The present UK criterion standard for assessing children with suspected inflammatory bowel disease (IBD) is upper endoscopy, ileocolonoscopy, and barium follow-through (BaFT). Significant doses of radiation, unpalatable contrast, and volume intolerance are involved with BaFT. Practice in investigating Crohn disease (CD) is changing with the increasing use of magnetic resonance imaging (MRI). The aim of the present study was to compare BaFT and a new abdominal MRI protocol in a paediatric IBD population.
All consecutive patients with a new diagnosis of IBD or requiring reassessment from September 2008 to December 2010 were investigated with both abdominal MRI and BaFT in accordance with a specific local paediatric IBD protocol. The studies were reported by nonblinded radiologists with an interest in gastrointestinal imaging. The reports were compared in conjunction with case note review.
Eighty-seven patients underwent both BaFT and MRI abdomen. Thirty-one percent of patients had additional pathology on MRI, not seen on the BaFT. Sixty-seven percent of patients (n = 59) had an MRI finding equivalent to BaFT. Using histology as a criterion standard for detecting terminal ileal disease, BaFT had a sensitivity and specificity of 76% and 67%, and MRI had a sensitivity and specificity of 83% and 95%, respectively.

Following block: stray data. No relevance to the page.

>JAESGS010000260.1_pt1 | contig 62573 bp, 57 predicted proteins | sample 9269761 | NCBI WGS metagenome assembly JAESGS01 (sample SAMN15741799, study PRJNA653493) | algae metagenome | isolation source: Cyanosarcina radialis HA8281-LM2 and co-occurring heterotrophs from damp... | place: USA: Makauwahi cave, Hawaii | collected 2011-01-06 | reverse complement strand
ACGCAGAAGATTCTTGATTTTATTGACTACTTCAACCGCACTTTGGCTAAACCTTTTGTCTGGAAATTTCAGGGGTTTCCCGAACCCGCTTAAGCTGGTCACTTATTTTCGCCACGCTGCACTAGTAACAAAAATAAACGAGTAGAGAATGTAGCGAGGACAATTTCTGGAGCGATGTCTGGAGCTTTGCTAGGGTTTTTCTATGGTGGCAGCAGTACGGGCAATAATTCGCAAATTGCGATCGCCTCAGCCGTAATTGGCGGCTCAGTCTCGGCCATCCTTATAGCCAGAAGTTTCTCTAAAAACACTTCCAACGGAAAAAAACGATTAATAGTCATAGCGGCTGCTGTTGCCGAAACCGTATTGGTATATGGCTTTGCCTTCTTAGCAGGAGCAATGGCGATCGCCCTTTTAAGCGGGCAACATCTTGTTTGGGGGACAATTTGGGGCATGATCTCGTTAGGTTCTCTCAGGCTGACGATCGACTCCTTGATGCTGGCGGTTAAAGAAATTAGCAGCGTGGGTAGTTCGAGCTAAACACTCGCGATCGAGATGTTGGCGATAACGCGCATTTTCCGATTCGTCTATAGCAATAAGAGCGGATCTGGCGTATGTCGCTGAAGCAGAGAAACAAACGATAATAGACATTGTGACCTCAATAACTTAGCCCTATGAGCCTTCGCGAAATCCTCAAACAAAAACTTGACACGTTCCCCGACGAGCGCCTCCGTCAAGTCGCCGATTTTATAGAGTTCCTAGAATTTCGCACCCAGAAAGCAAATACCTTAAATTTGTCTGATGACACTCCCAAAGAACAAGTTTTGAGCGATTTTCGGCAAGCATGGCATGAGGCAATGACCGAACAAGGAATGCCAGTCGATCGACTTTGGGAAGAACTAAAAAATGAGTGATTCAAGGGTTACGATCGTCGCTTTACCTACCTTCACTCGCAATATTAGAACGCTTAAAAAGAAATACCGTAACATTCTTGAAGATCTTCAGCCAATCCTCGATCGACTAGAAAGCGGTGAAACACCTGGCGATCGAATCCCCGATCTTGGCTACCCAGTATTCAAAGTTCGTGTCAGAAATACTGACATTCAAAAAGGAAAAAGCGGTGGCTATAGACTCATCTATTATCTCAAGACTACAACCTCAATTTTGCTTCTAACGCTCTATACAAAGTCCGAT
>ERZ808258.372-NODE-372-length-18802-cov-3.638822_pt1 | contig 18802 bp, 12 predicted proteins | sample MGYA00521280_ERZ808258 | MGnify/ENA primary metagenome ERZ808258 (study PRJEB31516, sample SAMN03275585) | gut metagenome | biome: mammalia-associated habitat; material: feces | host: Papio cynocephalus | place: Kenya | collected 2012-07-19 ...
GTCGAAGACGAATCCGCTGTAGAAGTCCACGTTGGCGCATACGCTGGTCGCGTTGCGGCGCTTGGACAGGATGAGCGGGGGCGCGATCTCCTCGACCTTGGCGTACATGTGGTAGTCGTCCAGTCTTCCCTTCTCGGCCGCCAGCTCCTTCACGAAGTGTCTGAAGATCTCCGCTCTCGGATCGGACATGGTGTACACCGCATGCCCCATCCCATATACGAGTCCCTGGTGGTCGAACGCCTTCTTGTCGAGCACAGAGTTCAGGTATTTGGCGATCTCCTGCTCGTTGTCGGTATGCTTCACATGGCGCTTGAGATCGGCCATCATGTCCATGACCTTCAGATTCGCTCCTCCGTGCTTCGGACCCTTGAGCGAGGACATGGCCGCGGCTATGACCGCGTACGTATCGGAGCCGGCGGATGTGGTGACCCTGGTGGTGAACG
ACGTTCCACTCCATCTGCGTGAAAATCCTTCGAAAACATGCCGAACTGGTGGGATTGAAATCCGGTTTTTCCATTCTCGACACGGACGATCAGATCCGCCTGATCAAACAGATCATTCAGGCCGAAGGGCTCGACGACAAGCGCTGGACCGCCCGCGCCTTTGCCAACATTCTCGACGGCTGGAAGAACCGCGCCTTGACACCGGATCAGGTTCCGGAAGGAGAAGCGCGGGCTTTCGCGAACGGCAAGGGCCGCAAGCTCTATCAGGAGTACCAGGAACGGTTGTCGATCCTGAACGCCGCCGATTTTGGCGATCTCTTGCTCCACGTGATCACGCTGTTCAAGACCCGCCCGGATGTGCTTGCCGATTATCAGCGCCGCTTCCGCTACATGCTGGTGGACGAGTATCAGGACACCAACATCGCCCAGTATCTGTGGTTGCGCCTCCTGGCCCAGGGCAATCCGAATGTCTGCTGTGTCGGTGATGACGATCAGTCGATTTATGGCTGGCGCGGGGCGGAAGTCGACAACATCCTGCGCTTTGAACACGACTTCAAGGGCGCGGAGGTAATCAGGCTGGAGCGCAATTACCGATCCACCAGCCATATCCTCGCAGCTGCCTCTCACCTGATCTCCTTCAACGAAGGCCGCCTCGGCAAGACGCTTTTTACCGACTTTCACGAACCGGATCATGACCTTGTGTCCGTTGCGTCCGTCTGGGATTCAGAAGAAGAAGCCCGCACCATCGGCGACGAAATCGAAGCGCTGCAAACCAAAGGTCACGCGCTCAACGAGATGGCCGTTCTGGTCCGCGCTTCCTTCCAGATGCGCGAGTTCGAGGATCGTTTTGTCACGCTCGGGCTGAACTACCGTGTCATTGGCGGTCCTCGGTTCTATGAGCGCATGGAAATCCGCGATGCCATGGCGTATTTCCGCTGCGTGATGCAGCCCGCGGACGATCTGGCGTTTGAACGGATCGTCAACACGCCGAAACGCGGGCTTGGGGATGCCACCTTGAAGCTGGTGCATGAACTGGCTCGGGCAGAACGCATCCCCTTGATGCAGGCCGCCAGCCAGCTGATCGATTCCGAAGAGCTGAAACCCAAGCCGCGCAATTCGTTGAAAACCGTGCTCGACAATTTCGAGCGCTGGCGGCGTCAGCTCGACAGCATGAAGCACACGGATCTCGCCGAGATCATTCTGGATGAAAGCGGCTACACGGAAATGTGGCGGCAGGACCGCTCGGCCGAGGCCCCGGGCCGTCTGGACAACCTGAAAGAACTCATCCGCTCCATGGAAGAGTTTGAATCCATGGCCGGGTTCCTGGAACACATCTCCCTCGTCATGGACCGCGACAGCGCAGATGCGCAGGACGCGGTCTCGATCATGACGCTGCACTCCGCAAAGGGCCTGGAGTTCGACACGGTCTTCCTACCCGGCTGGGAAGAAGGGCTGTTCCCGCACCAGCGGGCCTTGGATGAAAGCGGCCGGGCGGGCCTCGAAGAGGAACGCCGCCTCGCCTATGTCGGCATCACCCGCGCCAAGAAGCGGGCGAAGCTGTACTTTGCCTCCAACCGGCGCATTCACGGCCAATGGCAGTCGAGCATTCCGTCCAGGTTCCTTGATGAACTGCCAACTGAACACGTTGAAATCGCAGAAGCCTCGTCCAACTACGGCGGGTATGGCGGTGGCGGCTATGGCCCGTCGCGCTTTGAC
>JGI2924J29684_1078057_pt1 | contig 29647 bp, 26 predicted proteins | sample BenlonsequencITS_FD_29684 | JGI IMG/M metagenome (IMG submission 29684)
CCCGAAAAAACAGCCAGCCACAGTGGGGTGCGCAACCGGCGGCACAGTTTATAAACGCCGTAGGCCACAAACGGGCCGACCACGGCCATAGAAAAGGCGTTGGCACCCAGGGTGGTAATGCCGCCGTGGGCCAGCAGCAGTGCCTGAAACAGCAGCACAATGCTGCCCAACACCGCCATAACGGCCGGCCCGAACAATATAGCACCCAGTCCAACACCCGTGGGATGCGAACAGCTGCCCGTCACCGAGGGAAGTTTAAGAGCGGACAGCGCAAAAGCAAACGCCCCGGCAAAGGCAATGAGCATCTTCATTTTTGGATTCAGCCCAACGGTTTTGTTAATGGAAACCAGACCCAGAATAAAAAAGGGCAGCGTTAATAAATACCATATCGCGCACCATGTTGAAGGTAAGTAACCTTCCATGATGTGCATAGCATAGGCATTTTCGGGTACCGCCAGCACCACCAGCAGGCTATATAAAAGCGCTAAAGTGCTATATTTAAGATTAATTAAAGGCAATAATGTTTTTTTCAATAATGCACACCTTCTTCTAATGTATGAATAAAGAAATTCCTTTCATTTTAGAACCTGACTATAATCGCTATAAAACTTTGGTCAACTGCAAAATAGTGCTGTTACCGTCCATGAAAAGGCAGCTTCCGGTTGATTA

This is the largest series of small bowel MRI in a paediatric population. MRI reports were at least equivalent to BaFT. MRI had higher sensitivity and, particularly, specificity in detecting terminal ileal pathology. These findings suggest that MRI should become the criterion standard investigation in children with IBD in centres with appropriate expertise, with zero radiation exposure being highly advantageous.
*Department of Paediatric Gastroenterology, Barts and The London Children's Hospital
†Diagnostic Imaging, the Royal London Hospital, London, United Kingdom.
Address correspondence and reprint requests to Edward Giles, MBBS, Centre for Immunology and Infectious Disease, Blizard Institute, Barts and the London School of Medicine and Dentistry, 3 Newark St, London E1 2AT, UK (e-mail: email@example.com).
Received 10 October, 2011
Accepted 9 December, 2011
E.G. is funded by the Crohn's and Colitis in Children Research Association.
The authors report no conflicts of interest.